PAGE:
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Fan photo by Scott Blatchford/Northland Smart Shopper

STATE BASKETBALL: Lumberjacks fall to Holy Family Catholic

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MINNEAPOLIS — For the Cloquet boys basketball team, facing Holy Family Catholic was a tall task.

     The third-seeded Fire — with nine players standing 6-foot-2 or taller — used their height advantage to top the unseeded Lumberjacks 63-41 in Wednesday’s Class AAA state boys basketball quarterfinal at the University of Minnesota’s Williams Arena in Minneapolis, Minn.

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     Cloquet (24-5), making its first state tournament appearance in 14 years, scored the game’s first basket when senior Dillon Johnson swished a top-of-the-key 3-pointer to send a whited-out Lumberjack student section into a roar behind their bench. But Holy Family Catholic (28-2) — winners of 11 straight — then found a groove.

     Fire senior Joe Hanel, a savvy 6-6 forward, scored 14 points, featuring a left-baseline two-hand slam in the first half to ignite a later 14-0 run and 34-21 halftime lead.

     Hanel followed 6-11 junior Justin Dahl’s 15 points, while Johnson led Cloquet with 15 and classmate Adam Laine had 13 for a squad credited by their opposition.

     “We no way, shape or form were we looking past them,” said Holy Family Catholic Coach Matt Thuli of the Lumberjacks. “We’ve had a tough schedule, but they’re right in the mix with the teams we’ve played.”

     Cloquet, in the school’s eighth state tournament trip and first since 2000, cut the lead to 36-28 on a Laine free-throw with 14:25 remaining, but never got any closer to the Fire, which now advance to Thursday’s 2 p.m. semifinal against Austin (27-3) at the Target Center.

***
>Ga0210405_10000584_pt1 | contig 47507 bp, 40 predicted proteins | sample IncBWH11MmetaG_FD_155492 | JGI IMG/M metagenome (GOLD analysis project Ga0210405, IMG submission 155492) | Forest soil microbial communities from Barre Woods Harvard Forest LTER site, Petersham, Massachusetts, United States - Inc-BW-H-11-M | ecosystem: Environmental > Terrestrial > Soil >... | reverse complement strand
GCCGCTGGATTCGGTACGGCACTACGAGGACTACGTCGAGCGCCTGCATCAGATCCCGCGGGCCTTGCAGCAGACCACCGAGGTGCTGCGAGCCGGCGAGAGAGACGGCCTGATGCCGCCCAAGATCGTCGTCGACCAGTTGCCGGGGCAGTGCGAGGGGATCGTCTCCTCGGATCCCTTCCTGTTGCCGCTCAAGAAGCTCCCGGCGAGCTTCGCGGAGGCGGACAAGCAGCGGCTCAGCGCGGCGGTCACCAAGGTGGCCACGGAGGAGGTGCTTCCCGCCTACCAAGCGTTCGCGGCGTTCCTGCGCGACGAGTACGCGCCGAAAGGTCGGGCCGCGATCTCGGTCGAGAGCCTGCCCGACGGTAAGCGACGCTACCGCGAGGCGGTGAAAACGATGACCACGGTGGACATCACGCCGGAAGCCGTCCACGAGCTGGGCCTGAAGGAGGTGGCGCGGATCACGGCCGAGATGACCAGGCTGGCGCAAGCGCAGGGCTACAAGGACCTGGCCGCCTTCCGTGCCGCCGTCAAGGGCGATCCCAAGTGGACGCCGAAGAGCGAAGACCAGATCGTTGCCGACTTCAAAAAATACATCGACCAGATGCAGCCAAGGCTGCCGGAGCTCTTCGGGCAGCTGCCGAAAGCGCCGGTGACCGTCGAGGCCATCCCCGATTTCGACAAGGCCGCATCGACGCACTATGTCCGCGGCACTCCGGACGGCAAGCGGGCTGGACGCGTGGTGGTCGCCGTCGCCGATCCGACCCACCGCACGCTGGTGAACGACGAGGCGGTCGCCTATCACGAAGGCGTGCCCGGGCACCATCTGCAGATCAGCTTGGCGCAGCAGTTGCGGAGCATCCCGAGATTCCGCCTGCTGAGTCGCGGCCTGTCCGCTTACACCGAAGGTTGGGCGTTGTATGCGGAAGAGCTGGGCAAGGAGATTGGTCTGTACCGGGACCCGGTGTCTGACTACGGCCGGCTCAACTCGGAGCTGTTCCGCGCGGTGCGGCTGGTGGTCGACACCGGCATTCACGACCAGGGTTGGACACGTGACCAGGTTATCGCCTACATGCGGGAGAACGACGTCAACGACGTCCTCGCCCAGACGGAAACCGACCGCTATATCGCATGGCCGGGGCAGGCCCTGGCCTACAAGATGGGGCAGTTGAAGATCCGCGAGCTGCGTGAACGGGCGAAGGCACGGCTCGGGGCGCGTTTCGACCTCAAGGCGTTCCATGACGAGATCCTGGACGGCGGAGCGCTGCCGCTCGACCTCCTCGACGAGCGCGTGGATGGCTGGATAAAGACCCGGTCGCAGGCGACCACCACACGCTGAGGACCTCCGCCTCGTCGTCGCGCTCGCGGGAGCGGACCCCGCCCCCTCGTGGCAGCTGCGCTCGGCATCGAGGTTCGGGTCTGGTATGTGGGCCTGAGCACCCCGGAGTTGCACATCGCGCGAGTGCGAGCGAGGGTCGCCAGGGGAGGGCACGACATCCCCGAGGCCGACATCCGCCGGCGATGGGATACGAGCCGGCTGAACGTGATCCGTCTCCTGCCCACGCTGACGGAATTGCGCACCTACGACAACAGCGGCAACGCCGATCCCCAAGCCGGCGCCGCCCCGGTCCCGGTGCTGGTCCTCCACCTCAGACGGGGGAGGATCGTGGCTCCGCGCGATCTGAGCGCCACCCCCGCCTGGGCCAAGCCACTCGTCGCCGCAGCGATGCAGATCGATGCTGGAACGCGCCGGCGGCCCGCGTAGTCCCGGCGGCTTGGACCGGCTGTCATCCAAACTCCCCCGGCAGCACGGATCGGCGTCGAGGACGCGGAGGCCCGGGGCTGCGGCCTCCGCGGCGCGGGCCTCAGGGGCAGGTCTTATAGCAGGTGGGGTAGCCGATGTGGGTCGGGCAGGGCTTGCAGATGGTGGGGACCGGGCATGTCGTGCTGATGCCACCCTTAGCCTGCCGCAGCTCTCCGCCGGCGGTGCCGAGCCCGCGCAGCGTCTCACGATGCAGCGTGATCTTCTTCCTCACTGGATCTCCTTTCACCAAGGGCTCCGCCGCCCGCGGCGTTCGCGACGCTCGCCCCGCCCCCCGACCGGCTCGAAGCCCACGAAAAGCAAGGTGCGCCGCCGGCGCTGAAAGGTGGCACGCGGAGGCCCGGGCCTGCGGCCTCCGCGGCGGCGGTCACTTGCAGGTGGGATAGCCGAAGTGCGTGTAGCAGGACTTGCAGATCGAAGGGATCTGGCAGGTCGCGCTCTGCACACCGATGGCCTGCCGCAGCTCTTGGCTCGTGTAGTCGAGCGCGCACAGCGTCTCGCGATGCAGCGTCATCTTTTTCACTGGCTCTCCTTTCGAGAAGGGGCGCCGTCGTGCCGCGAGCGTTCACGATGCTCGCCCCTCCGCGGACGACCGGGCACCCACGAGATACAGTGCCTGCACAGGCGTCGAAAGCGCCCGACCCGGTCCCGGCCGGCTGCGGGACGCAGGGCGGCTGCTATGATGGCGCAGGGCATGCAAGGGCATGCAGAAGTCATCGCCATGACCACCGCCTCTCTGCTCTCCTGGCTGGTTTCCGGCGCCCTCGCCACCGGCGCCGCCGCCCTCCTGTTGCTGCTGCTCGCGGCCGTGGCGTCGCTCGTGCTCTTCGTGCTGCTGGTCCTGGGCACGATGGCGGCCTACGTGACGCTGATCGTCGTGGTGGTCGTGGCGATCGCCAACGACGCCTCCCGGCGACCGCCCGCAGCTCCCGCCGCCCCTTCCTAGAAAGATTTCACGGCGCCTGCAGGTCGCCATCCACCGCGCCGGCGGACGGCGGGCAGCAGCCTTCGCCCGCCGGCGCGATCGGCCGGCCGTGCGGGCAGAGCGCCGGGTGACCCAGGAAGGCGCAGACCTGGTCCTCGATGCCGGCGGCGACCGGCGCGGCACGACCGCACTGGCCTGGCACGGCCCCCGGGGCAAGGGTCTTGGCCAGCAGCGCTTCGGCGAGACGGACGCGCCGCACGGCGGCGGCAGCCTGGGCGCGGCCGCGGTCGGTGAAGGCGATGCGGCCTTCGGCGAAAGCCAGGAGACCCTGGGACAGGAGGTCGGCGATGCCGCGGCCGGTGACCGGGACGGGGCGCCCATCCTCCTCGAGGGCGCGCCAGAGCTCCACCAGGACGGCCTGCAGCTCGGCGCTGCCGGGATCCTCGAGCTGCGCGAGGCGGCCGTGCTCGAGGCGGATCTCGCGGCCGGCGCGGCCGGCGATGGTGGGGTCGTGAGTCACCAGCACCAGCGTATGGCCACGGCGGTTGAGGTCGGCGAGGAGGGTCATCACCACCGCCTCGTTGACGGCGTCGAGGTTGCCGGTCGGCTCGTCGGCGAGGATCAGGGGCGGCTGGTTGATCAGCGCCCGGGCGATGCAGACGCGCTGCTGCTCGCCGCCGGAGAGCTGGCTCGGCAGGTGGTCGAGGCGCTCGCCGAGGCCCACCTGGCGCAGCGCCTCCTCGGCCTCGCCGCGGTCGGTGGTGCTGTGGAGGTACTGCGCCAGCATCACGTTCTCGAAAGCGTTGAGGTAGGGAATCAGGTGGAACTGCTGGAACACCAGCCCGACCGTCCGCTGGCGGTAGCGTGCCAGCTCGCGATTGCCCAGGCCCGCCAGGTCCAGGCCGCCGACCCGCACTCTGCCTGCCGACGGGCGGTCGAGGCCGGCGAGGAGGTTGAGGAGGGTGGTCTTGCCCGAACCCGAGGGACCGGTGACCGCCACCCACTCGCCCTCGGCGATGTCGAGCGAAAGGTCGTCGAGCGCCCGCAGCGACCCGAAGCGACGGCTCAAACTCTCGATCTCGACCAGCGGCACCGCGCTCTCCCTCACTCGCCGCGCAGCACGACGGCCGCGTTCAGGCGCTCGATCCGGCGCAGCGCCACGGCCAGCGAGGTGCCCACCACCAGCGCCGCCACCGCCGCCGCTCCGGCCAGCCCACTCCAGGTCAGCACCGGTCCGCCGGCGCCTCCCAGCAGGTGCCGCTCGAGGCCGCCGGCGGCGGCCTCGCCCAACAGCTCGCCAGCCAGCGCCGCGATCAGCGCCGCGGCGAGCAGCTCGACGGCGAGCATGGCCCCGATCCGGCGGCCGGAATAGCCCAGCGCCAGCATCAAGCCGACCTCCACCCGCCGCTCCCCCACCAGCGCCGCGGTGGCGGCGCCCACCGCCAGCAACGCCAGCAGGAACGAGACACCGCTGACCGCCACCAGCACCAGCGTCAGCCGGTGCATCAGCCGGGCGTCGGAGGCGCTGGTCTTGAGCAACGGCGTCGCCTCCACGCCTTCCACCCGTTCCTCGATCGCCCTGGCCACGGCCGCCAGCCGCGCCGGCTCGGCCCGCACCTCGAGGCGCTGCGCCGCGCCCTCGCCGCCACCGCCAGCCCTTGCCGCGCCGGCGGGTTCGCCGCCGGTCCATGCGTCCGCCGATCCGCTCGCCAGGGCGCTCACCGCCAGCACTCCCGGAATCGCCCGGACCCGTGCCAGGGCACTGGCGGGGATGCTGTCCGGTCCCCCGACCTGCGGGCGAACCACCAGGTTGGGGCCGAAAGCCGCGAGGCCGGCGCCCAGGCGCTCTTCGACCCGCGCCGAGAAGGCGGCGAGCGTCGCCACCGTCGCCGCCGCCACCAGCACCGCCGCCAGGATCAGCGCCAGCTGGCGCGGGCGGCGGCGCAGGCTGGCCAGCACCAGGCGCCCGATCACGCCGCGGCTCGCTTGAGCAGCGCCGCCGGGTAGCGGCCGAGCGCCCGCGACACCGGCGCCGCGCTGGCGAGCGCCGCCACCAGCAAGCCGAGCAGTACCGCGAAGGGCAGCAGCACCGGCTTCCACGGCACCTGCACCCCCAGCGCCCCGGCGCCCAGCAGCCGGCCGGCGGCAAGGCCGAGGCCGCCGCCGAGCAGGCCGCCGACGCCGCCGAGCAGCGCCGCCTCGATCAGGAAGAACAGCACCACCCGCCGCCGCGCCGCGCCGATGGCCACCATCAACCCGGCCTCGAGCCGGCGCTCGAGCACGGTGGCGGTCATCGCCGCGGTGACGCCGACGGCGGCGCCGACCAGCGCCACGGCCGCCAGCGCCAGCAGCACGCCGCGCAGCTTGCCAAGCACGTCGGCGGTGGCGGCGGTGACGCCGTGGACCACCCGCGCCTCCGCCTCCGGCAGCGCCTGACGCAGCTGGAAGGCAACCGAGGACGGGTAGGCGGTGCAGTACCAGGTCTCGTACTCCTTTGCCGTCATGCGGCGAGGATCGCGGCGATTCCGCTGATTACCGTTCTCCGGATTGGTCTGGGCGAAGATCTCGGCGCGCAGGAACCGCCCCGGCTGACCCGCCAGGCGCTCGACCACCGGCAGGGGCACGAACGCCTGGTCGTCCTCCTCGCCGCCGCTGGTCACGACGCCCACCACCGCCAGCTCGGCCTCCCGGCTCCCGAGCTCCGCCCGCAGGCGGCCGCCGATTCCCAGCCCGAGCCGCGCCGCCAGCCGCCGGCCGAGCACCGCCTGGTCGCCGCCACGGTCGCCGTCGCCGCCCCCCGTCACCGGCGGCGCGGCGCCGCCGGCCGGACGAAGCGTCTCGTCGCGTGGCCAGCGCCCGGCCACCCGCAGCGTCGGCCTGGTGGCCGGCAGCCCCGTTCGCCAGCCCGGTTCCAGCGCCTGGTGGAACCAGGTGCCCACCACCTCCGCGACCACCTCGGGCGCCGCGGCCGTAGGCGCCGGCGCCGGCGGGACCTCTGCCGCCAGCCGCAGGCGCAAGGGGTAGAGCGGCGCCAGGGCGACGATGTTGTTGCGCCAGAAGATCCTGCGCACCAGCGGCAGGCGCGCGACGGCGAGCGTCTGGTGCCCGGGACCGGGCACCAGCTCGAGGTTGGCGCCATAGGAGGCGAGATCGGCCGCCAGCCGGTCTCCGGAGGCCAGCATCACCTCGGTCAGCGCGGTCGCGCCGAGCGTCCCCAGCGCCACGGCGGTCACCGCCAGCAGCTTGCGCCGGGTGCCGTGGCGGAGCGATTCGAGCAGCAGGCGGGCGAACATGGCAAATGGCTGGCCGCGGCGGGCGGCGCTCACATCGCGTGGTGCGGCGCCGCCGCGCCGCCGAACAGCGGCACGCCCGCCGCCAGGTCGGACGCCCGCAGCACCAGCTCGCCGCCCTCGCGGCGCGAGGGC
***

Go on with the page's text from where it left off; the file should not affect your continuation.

“We duked it out; went punch-for-punch with them for a bit there — their length just got to us,” said Cloquet Coach Steve Battaglia afterward. “There are a lot of tears in here right now, but it’s better to cry here than in some gym up in Duluth during the first or second rounds.”

     Rounding out their careers were six seniors for the Lumberjacks, including Maxx Brenner, who after a teary-eyed hug in the locker room with his younger brother, Mason, noted his last game was unforgettable.

     “The lights, they were so bright,” he said. “This was something all of us will remember the rest of our lives.”

     “I’m done, but it was fun,” Johnson added. “It’s something every basketball kid always dreams about.”

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